Colin Kaepernick (No. 7), attempting to pass against the San Diego Chargers during the 49ers final preseason game of 2011.
When the San Francisco 49ers drafted quarterback Colin Kaepernick with the 36th overall selection in the 2011 NFL Draft, they knew what they were getting: an athletic and freakishly talented prospect with a lot of upside who is still raw at the position.
Now that the preaseason is over, it's a little easier to get a small glimpse of what Kaepernick has provided as far as game tape goes.
That's not to say anything negative about him. Although his struggles during the preseason are highly documented, he also flashed glimpses of promise when he wasn't under constant pressure.
NFL defenses are like a computer chess game, played on the hardest difficulty, when compared to the defenses quarterbacks face in college. At the college level, the most athletic players tend to dominate. It's one of the main reasons why draft steals like Tom Brady and Marques Colston don't strum up the headlines of the NCAA. They're not the most athletic guys.
However, athleticism is not the most fundamental tool to NFL success. It's for that reason over-hyped players like Reggie Bush and DeAngelo Hall get drafted high in the first round. They blow scouts away at the combine.
So what does this mean for Colin Kaepernick? Simply, Kaepernick is somewhere in the middle. He possesses great athleticism, but more importantly, he has the the intangible tools needed to succeed in the NFL. That's why Jim Harbaugh drafted him.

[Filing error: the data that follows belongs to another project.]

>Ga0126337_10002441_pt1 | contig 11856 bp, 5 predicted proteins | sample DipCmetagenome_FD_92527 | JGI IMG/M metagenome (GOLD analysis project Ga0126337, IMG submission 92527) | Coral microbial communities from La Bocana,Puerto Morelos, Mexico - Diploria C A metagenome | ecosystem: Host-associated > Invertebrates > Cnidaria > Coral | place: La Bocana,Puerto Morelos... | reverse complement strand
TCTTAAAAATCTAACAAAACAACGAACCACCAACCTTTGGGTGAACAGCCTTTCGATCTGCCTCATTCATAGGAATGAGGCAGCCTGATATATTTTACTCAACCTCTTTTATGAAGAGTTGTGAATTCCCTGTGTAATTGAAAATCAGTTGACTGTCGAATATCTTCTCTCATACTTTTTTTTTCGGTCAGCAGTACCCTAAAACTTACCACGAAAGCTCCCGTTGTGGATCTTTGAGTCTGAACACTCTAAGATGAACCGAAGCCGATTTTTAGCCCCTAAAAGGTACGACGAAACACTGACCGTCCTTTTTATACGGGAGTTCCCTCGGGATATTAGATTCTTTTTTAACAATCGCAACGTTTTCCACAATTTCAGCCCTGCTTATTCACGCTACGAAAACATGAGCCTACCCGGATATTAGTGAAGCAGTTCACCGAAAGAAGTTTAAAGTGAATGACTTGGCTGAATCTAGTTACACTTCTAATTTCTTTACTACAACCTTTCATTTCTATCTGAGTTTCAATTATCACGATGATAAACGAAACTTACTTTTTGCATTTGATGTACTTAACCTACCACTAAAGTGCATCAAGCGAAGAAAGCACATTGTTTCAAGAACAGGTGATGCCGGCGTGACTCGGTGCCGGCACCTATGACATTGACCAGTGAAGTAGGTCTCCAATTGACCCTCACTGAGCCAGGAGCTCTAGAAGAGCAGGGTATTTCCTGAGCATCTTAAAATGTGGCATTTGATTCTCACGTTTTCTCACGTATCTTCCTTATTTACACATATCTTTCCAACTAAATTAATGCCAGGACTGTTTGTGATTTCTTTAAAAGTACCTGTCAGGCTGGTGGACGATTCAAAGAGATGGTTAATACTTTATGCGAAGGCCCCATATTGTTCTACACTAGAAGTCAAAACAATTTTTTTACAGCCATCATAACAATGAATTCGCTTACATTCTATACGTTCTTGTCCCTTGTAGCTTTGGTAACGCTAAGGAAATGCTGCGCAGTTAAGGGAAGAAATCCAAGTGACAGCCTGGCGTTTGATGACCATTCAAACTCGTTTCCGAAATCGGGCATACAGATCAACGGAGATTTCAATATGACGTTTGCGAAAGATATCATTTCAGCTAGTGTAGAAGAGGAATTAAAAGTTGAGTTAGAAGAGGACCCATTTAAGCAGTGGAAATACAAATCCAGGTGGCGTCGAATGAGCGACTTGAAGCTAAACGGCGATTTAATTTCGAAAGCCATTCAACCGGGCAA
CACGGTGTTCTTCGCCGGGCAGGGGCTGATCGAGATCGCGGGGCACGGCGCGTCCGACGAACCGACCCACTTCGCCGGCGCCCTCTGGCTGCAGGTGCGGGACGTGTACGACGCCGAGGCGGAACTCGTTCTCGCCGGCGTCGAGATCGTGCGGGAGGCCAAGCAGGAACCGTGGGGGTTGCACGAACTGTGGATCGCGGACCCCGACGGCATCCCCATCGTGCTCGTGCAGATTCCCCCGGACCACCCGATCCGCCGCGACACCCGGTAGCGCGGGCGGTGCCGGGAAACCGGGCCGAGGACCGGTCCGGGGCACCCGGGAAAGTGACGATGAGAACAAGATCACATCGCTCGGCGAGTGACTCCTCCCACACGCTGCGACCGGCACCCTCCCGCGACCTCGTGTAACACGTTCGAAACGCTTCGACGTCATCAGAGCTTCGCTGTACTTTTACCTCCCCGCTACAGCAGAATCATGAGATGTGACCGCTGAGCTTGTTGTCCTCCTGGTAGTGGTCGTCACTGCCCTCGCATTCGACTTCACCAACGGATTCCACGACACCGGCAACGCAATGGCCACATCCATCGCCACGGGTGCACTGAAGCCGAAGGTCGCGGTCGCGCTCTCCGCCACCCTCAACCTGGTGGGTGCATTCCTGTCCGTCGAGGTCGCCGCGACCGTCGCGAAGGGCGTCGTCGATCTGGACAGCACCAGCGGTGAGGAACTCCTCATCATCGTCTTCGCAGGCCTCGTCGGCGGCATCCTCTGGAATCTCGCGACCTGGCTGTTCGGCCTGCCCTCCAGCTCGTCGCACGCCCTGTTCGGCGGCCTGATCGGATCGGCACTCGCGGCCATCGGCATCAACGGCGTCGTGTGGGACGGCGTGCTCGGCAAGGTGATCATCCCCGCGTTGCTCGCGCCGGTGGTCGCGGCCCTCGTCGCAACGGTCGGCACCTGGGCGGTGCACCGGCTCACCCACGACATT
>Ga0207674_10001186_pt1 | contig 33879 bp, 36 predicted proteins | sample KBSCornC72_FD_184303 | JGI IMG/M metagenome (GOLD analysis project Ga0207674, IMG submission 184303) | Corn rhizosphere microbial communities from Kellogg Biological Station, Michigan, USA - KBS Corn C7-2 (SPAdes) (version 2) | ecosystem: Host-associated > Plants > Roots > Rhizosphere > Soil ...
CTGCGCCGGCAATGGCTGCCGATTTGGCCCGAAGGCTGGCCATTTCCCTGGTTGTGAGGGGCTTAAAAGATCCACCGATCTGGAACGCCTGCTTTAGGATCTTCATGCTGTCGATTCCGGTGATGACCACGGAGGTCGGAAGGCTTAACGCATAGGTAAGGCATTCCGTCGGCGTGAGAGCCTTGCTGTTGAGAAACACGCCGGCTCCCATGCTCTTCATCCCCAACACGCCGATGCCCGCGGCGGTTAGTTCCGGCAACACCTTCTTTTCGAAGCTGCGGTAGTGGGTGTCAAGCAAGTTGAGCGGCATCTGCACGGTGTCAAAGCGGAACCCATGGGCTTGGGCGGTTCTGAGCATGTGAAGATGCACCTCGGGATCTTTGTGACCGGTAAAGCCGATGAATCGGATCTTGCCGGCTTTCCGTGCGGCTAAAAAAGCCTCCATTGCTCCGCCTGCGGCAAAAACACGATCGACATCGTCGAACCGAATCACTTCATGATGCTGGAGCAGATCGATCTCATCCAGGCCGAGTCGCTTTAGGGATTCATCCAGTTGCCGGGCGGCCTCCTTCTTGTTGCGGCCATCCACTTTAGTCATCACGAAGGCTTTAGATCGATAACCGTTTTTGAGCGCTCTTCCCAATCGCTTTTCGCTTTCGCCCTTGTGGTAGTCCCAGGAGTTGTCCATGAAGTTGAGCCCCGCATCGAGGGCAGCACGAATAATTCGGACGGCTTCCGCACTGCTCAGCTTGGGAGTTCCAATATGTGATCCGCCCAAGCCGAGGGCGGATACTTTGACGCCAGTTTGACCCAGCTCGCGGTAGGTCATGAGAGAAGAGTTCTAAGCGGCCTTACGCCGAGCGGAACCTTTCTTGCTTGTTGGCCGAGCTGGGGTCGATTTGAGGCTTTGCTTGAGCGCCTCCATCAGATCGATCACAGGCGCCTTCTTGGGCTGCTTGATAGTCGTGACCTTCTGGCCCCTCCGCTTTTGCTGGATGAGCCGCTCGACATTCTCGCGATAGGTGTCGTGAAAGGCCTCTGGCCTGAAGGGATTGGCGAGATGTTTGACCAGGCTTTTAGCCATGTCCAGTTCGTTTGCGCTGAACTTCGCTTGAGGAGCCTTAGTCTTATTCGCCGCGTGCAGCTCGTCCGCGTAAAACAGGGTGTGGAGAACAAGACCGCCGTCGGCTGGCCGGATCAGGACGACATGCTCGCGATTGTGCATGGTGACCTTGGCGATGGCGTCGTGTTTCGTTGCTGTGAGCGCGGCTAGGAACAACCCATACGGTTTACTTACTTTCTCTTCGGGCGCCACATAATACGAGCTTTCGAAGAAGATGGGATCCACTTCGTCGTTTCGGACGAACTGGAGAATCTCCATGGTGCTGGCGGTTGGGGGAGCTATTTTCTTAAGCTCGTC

Yes, he played in a gimmick college offense.
Yes, he has an awkward throwing motion.
No, he didn't face the stiffest of competition at the collegiate level.
None of that really matters. Kaepernick has a coach that can handle him better than his predecessor, Alex Smith, was handled. Kaepernick doesn't need to start right away. It's proven that quarterbacks who sit a year or two play markedly better when they finally play.
Aaron Rogers sat on the bench as a first round pick for THREE agonizing years behind the ageless Brett Favre, and now, he's the best quarterback in the league. Phillip Rivers sat for the better part of two years and he's amongst the NFL elite. Even Matt Cassel has had success sitting behind Tom Brady. When Brady went down in 2008, he proved that even late round picks like him could excel when given time to develop.
So now, when some pundits are already writing Kaepernick off, it should have been no surprise that he would struggle. Not having OTAs and mini camp this offseason certainly didn't help, but he would have struggled regardless. Once he's digested the nuances that go with playing quarterback in the NFL, then he will show the playmaking ability he displayed at Nevada.
Quarterbacks make the big bucks for a reason, especially in today's NFL. The fortunes of a franchise rise and fall on the shoulders of its quarterback. Even if Alex Smith has a good season, the reins to the 49ers foreseeable future are all his.
Just give it some time.